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Q&A with Dodgers OF Prospect Andrew Lambo

April 10, 2009

(photo by Jon SooHoo)

(photo by Jon SooHoo)

Andrew Lambo showed up at his old high school field this winter wearing mixed rags, his old Newbury Park black and gold gear comfortably clashing with a splash of Dodger blue. It’s not that Lambo minded the contradiction. In fact, he got a kick out of it as easily as he joked around with kids a few years younger. Take away the prospect hat and he’d be just another kid; put the bat in his hands and you see why his organization thinks he’s not just another kid.

Lambo won’t turn 21 until August 8th. He begins this season at Double-A Chattanooga, safely aboard the Fastrack Express. When you hit 15 home runs as a teenager in the Midwest League, you’ve got something. He was rewarded with the title as the Dodgers’ top prospect, which, as Lambo explains, really isn’t a reward at all.

Lambo discusses the differences between internal and external expectations, between confidence and the desire to upgrade his lesser tools to the realm of “50,” or big league average, all in an effort to become “the guy.”

Baseball Beginnings caught up with Lambo before Spring Training broke for the first installment of this season’s Pro Q&A. Stay tuned for more interviews as well as video as the minor league clubs roll through town.

BB: Maybe I should say, ‘Welcome to the fast track.’ 
Lambo: (Laughs) There’s nothing etched in stone. You have to fight for the job and earn the job. People expected me to start at Double-A and you can say, ‘Now you can relax,’ but I have never thought of it that way. Nothing is ever given to you. That’s my way of looking at it.

BB: How do you feel about all the prospect attention?
Lambo: It’s part of it. You can’t change. You have to be the same guy you were. A lot of people give me a little bit of credit. The way I look at it is you have to be the same guy you always were. You can’t sit there and live off the hype. The other stuff that comes with it, the ‘Oh, my god, you’re the greatest,’ ‘Oh, you’re gonna be a movie star, you’re gonna make millions,’ you gotta avoid it. You gotta sit there and it’s got to be eye wash.

That was last year. I had a great year last year. That was last year. So what am I going to do this year?

BB: So what are you going to do this year?
Lambo: The expectation I have for myself this year is to become a better all-around baseball player. I’ve had great success with my hitting and when I think it comes down to starting to knock on the door of the big leagues, the all-around game needs to be there, and that’s what I need to develop. That means my defense, my base running, my throwing, my maturity, how I handle umpires, everything else needs to start becoming a little bit more polished and a little bit more refined.

Staying in the big leagues comes with the all-around game. That’s something I think about. Are you going to be a great hitter, and then when you can’t hit, are you just going to be useless? No. If I’m not hitting, I want to draw a walk. I want to be a threat defensively so that nothing falls for my pitcher. I want to be that threat constantly. I want to be that guy.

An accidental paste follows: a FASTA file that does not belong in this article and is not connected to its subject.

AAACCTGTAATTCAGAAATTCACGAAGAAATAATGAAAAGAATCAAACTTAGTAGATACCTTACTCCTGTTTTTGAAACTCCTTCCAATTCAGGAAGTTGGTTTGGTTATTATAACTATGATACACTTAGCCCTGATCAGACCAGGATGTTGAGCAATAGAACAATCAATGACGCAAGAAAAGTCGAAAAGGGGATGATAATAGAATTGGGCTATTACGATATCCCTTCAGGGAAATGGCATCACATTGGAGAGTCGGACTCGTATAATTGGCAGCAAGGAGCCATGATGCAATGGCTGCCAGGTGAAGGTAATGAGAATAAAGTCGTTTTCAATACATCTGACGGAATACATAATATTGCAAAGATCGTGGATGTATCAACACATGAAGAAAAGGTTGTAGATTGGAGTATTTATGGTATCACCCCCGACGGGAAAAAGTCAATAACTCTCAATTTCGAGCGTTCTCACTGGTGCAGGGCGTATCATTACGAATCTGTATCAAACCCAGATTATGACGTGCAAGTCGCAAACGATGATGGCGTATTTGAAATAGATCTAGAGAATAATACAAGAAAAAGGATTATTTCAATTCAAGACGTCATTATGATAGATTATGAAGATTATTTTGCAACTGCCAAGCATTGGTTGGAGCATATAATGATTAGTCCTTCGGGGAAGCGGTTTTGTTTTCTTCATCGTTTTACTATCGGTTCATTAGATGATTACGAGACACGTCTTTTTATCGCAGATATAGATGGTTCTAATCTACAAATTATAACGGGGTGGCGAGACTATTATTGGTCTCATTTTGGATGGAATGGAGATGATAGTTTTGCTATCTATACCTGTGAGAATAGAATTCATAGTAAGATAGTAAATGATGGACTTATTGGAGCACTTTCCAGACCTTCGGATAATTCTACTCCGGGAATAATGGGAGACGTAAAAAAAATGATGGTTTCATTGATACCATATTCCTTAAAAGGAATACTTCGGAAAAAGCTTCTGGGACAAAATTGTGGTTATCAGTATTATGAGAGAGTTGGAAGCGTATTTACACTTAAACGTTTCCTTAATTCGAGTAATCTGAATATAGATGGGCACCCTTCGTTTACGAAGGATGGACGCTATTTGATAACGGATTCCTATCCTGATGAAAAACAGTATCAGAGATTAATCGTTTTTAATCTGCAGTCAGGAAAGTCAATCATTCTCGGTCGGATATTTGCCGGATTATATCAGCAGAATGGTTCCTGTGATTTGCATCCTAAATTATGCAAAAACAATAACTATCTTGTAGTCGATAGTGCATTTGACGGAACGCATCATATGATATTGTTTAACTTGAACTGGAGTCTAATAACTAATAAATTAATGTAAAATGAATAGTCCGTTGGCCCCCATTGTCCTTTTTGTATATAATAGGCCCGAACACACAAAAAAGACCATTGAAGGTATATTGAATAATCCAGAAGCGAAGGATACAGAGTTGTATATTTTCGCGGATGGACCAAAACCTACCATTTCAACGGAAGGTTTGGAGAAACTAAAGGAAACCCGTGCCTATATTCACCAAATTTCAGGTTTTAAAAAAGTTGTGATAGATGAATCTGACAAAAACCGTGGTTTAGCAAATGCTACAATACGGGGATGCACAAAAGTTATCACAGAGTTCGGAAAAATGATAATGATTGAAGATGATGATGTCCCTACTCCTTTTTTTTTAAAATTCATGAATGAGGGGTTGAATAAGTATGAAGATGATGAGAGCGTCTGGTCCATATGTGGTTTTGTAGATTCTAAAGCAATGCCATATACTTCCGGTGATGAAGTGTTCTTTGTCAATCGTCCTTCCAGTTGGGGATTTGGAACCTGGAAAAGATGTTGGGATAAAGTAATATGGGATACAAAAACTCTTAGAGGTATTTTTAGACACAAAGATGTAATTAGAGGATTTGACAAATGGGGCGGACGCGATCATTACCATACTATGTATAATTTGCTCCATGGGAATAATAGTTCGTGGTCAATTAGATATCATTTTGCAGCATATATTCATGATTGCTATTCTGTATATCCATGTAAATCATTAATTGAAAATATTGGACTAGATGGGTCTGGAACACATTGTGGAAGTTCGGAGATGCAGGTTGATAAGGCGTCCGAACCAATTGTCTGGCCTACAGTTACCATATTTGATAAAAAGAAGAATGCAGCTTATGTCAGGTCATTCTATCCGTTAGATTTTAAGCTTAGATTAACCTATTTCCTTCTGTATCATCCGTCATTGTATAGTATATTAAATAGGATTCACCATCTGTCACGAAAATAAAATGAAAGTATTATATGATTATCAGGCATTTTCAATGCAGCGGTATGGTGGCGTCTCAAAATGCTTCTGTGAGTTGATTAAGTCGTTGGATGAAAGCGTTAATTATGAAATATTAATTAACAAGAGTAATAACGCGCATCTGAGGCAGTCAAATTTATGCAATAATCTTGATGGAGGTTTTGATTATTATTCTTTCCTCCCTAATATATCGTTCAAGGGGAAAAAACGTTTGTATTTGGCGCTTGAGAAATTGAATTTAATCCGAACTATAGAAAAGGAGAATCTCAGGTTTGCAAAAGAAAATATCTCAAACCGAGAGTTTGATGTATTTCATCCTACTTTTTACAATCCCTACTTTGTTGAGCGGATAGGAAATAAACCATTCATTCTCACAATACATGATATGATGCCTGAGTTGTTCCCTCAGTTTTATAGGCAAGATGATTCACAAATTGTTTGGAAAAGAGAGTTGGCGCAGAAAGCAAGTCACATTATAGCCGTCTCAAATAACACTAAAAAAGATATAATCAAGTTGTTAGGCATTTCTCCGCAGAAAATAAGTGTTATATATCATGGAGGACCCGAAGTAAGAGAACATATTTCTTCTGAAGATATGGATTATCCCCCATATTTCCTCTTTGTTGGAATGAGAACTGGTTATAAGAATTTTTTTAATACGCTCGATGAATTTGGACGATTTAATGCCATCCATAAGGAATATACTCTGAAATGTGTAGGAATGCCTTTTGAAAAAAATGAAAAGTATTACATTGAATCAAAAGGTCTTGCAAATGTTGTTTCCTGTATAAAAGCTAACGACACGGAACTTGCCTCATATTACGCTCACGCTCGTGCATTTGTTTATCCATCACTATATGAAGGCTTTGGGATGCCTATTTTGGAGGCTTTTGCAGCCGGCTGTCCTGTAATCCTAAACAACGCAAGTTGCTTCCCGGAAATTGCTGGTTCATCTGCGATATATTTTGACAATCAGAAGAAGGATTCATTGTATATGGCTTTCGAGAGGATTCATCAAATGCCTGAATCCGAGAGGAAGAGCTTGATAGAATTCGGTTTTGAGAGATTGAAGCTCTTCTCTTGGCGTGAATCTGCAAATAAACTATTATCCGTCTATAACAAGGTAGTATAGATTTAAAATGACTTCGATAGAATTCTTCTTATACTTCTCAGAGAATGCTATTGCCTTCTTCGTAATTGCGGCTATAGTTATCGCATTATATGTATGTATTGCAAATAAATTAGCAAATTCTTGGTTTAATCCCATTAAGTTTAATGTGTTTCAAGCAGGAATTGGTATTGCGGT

BB: Can you describe your confidence in your bat?
Lambo: You can never sit there and say, ‘I’m going to be an incredible hitter, no matter what.’ There will always be slumps. You will always have to work at hitting. You still have to worry about it. Right now, what I need to worry about is what I’m not really good at. I’ll be a corner outfielder. My real thing is outfield. I think the big thing is doing a lot of the extra work even if nobody wants to or if you’re tired that day. Going up to the defensive coach and asking for fly balls in the sun. I have to worry about those things and I think that comes with maturing. The future looks bright.

BB: As an amateur player, how did playing against a lot of future professionals help you become one yourself?
Lambo: My 2007 draft class was unbelievable. I have yet to see a class like that. If you want to look at our 2007 high school draft, you had Matt Dominguez and Mike Moustakas. I was probably the biggest scrub out of all of them. I was fortunate to grow up and play around those guys.

Andrew Lambo enters his third professional season with a career .492 slugging percentage

Andrew Lambo enters 2009 with a career .492 slugging percentage.(Jon SooHoo)

BB: Are player rankings a distraction?
Lambo: Only if you let them be. Last year, when I was No. 14, I didn’t care. Now Baseball America is rating me No. 1? I don’t care. It’s not a big deal. It’s not going to lift or kill my confidence. You have to show up and perform every single day. Rankings won’t get you to the big leagues.

BB: You probably shouldn’t answer this in public, but I’ll ask it anyhow: In your mind, by what age are you a big league regular?
Lambo: I don’t know. It’s a tough question. To be honest, when they’re ready. I have no idea. The great thing is that you have the trust with your farm director and your general manager when they think you’re ready to be brought up. They’ll know. They’ll keep an eye on you. That’s going to be the time. From then on, you have to prove it.

We had Ramon Martinez come in and talk to us. He had such an up and down time. He was like 10-0 in Triple-A, they sent him up for one game, and then sent him back down. He called Pedro and said, ‘There’s gotta come a time when I show them they want to keep me here.’ He told his brother he was going to prove that he belonged there. He wanted to be their guy. And that’s all you can do. Throw on your uniform and perform.  Be their guy.

Read Andrew Lambo Fall 2009 Q&A


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